Although President Barack Obama is substantially boosted by the killing of Osama Bin Laden, and a relatively unknown few Republicans debated in Greenville, South Carolina, Campaign 2012 nevertheless is starting to take shape. During the campaign, many Americans will meet GOP contenders for the first time. But what the presidential hopefuls say may not matter that much. Their faces may be doing the heavy lifting. A scientific, emotional "facial coding" of the candidates and their expressions may determine who gains traction and who gets the nomination.
Campaigns and the public will soon be inundated with information on how candidates are tracking and their odds for success ('the horse race'). Politicians and the populace will turn to social media to influence and gauge our opinions and moods. But few candidates and voters are likely aware of "facial media" (you heard it here first) and the science of "facial coding."
After the 2010 the midterm elections, more campaigns than ever began using neuromarketing techniques, that is, studying the brains of voters to aid in crafting messages that would appeal to them and win votes at the polls. Turning the tables in 2011, neuromarketing researchers can now measure candidates’ own brain-driven facial movements and emotions, in order to assess their performance, fine-tune campaign marketing, or even predict election outcomes.
Dan Hill, president of Sensory Logic and author of Emotionomics and About Face, is a facial coding expert who works with leading Fortune 150 companies, professional sports teams, and government agencies (e.g. TSA). Sensory Logic helps clients who market to consumers by measuring their emotional facial responses to various stimuli in an effort maximize appeal. Companies also hire Hill to assist in employee recruitment and talent management.
Hill has been diagnosing candidates and predicting elections since 2004. In October 2007, he had Obama 2-1 emerging as the Democratic presidential nominee when a famous former White House advisor and current GOP pundit had him at 20-1. He was ahead of the pack in predicting the demises of Fred Thompson and Rudy Giuliani. Historically, Hill says, the happier candidate triumphs (think frowny losers Dole, Kerry, McCain...). Sensory Logic uses proprietary Cartesian Graphs to measure and score the impact, appeal, and engagement, emoted and emitted, by the candidate’s face. A person can show four types of smiles but a "’true smile’ which is a strong natural smile seen around the eyes and mouth" is more rare, distinctive, and powerful. Hill’s analysis suggests when a politician should drop out or not even enter the race (when his heart, or face, is not in it).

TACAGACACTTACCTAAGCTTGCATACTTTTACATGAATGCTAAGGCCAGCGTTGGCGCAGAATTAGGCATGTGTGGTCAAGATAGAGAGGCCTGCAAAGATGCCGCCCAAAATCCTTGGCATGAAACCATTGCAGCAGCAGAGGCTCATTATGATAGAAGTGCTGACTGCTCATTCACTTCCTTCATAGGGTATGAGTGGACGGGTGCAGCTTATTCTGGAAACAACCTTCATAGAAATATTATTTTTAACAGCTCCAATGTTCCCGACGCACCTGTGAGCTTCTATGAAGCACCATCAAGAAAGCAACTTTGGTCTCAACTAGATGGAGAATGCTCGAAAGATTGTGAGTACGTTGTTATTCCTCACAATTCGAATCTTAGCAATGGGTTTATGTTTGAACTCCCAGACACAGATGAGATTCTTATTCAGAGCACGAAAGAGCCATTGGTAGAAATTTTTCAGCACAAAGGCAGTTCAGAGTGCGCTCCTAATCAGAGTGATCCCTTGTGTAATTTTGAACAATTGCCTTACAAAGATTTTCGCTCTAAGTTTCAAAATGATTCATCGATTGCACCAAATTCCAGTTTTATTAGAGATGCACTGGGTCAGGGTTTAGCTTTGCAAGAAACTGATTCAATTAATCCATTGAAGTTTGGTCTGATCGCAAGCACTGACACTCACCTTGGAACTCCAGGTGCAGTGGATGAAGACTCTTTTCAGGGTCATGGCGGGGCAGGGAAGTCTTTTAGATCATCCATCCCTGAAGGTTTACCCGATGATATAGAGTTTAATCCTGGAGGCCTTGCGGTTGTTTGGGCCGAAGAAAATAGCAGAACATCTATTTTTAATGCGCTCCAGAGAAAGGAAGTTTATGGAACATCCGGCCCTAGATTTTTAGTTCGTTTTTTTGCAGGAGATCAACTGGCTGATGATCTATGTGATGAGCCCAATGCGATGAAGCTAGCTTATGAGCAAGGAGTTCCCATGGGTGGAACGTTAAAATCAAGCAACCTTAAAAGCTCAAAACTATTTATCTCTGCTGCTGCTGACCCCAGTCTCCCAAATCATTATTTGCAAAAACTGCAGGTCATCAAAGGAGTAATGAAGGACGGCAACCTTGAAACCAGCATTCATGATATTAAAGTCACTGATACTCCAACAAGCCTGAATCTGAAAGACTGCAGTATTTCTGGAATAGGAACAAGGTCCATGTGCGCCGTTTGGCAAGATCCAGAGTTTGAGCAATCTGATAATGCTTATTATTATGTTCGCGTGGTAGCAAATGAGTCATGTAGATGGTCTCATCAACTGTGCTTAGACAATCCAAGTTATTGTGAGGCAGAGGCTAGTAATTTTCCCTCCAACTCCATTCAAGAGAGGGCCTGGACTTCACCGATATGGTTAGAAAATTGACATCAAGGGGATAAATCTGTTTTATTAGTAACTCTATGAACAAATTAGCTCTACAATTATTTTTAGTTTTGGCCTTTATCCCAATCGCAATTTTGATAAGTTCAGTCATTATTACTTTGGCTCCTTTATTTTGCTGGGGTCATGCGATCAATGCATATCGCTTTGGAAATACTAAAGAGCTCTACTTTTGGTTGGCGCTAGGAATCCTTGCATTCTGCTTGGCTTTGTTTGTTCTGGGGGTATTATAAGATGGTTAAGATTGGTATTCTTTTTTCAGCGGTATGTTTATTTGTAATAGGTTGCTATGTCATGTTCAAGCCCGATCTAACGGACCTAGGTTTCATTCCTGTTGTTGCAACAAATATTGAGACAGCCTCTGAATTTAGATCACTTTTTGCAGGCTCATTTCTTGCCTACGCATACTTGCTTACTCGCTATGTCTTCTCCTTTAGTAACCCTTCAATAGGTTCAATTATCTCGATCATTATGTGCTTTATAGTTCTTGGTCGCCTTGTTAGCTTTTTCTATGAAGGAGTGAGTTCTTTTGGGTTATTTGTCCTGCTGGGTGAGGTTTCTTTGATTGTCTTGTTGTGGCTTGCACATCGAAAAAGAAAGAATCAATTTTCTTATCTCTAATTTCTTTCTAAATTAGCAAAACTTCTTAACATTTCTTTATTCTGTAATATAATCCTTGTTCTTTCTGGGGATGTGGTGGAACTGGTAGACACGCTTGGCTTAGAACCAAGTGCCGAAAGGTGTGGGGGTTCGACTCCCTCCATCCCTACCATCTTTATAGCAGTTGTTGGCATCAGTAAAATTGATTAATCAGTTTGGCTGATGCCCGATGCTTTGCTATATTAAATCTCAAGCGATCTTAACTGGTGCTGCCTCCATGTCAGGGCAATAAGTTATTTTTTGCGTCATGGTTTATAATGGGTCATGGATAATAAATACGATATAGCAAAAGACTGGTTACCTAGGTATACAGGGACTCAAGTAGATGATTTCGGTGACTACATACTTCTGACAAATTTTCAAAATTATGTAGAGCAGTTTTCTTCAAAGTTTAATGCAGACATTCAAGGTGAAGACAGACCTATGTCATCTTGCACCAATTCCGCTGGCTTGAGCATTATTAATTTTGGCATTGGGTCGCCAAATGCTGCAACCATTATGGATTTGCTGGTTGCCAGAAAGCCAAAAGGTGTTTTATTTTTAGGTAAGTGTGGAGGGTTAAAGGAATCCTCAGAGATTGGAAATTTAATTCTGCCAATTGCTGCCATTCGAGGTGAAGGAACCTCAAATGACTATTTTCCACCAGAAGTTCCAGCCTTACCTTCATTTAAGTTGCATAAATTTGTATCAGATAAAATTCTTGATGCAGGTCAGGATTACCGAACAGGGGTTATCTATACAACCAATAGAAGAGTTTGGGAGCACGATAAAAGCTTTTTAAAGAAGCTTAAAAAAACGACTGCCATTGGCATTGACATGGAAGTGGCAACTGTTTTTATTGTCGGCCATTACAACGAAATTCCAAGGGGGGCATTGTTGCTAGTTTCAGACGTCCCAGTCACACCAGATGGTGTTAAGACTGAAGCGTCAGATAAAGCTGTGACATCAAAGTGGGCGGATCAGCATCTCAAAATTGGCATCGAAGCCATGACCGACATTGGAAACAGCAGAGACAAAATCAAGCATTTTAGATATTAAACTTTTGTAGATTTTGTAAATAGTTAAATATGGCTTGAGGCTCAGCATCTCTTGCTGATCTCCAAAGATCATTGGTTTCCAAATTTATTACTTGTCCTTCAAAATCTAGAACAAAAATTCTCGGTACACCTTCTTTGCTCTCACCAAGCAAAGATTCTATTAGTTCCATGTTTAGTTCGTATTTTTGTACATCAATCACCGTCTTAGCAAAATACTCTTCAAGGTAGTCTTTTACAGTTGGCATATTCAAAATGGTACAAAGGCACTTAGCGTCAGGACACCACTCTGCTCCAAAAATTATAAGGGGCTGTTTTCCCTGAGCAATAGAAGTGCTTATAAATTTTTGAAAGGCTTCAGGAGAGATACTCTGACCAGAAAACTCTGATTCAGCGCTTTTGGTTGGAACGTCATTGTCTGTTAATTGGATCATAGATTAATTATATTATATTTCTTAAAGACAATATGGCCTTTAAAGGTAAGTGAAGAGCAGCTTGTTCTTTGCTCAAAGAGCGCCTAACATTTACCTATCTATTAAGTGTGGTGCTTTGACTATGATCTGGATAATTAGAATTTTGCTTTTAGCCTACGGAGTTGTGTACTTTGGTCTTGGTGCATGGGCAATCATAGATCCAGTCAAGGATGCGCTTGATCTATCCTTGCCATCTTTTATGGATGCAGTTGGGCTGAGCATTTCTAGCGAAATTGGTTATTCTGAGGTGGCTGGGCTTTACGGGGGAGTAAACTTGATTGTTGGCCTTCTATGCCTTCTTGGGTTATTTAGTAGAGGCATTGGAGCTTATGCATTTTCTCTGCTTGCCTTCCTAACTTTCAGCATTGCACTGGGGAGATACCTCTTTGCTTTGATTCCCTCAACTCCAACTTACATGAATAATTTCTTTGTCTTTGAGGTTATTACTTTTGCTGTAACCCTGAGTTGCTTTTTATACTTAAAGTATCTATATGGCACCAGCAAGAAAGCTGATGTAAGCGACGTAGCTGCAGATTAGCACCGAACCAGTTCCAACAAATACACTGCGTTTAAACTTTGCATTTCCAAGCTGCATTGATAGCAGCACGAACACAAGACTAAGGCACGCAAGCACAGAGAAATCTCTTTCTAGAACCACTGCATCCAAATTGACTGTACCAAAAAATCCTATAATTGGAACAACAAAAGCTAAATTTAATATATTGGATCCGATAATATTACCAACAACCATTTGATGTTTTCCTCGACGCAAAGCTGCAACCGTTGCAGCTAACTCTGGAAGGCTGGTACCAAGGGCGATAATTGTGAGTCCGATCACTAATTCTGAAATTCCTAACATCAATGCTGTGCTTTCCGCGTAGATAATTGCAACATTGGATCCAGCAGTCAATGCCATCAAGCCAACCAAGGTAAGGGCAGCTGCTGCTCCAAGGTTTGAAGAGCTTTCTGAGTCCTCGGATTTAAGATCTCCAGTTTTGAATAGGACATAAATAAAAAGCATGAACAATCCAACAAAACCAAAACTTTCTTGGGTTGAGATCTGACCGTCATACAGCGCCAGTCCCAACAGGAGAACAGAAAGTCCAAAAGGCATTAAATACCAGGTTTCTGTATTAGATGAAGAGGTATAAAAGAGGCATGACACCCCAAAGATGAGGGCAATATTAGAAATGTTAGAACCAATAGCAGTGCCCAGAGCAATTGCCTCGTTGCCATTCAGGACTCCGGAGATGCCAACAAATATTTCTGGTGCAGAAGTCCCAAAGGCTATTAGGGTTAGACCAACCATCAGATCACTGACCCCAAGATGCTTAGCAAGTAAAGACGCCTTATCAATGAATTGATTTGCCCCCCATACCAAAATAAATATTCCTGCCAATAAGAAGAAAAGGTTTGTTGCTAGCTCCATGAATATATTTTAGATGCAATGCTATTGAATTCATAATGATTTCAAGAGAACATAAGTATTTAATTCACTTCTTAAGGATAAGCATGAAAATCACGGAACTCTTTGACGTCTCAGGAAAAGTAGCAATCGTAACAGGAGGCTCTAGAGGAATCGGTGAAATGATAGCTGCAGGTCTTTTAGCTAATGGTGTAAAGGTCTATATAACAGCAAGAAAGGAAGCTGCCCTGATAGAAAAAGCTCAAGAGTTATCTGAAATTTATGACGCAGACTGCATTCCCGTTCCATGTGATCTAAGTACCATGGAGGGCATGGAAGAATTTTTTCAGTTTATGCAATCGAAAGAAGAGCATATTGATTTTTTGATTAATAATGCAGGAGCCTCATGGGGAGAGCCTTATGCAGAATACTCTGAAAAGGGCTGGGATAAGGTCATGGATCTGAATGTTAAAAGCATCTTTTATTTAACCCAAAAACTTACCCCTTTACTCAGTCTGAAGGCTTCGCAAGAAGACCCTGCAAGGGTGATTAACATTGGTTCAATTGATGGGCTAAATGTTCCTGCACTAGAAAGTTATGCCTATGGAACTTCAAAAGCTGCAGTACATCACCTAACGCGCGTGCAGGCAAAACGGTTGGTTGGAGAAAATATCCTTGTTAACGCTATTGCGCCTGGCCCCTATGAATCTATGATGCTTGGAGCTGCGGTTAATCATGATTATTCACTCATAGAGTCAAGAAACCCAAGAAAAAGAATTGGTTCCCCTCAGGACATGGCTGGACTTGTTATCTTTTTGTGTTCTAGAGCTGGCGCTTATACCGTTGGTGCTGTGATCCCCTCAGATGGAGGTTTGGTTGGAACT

(Update: A prediction Hill shared with Fast Company in March based on his initial coding of would-be Republican presidential candidates for 2012: "Mike Huckabee doesn't look as engaged as before. I personally don't expect him to run. He had the great true smile among the GOP candidates in 2008, but it's not in evidence lately."
On May 14, Huckabee announced on his Fox News Channel show he would not run, concluding "All the factors say go, but my heart says no.")
Fast Company, exclusively, met with Hill to understand his methodology and get an initial read and deconstruction of the Republican faces of 2012. This is the first-ever facial coding and scoring of a presidential field based on Hill’s methodology, which correlates 23 Facial Action Units to 7 Core Emotions plus the widely accepted Big 5 Personality Traits model producing Sensory Logic’s EmoTraits®. [The methodology builds off of a 19th century foundation laid by biologist Charles Darwin and refined more recently with Paul Ekman's Facial Action Coding System, or FACS.]